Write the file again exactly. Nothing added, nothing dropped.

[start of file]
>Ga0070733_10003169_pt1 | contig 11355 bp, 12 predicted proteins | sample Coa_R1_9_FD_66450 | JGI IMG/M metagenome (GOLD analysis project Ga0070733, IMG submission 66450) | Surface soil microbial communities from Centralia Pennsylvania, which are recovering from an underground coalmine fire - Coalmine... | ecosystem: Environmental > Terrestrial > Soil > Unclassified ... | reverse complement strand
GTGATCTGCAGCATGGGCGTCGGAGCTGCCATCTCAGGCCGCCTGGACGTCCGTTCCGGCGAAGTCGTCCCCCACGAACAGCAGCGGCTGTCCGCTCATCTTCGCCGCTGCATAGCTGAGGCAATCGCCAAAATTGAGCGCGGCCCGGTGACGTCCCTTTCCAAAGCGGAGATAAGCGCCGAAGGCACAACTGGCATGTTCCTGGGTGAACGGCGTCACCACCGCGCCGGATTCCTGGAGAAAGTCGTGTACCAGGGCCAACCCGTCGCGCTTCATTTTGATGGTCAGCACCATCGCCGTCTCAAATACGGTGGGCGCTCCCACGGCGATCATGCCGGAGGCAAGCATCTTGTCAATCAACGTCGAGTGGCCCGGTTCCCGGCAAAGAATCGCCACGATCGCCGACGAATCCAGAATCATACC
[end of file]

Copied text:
>Ga0070733_10003169_pt1 | contig 11355 bp, 12 predicted proteins | sample Coa_R1_9_FD_66450 | JGI IMG/M metagenome (GOLD analysis project Ga0070733, IMG submission 66450) | Surface soil microbial communities from Centralia Pennsylvania, which are recovering from an underground coalmine fire - Coalmine... | ecosystem: Environmental > Terrestrial > Soil > Unclassified ... | reverse complement strand
GTGATCTGCAGCATGGGCGTCGGAGCTGCCATCTCAGGCCGCCTGGACGTCCGTTCCGGCGAAGTCGTCCCCCACGAACAGCAGCGGCTGTCCGCTCATCTTCGCCGCTGCATAGCTGAGGCAATCGCCAAAATTGAGCGCGGCCCGGTGACGTCCCTTTCCAAAGCGGAGATAAGCGCCGAAGGCACAACTGGCATGTTCCTGGGTGAACGGCGTCACCACCGCGCCGGATTCCTGGAGAAAGTCGTGTACCAGGGCCAACCCGTCGCGCTTCATTTTGATGGTCAGCACCATCGCCGTCTCAAATACGGTGGGCGCTCCCACGGCGATCATGCCGGAGGCAAGCATCTTGTCAATCAACGTCGAGTGGCCCGGTTCCCGGCAAAGAATCGCCACGATCGCCGACGAATCCAGAATCATACC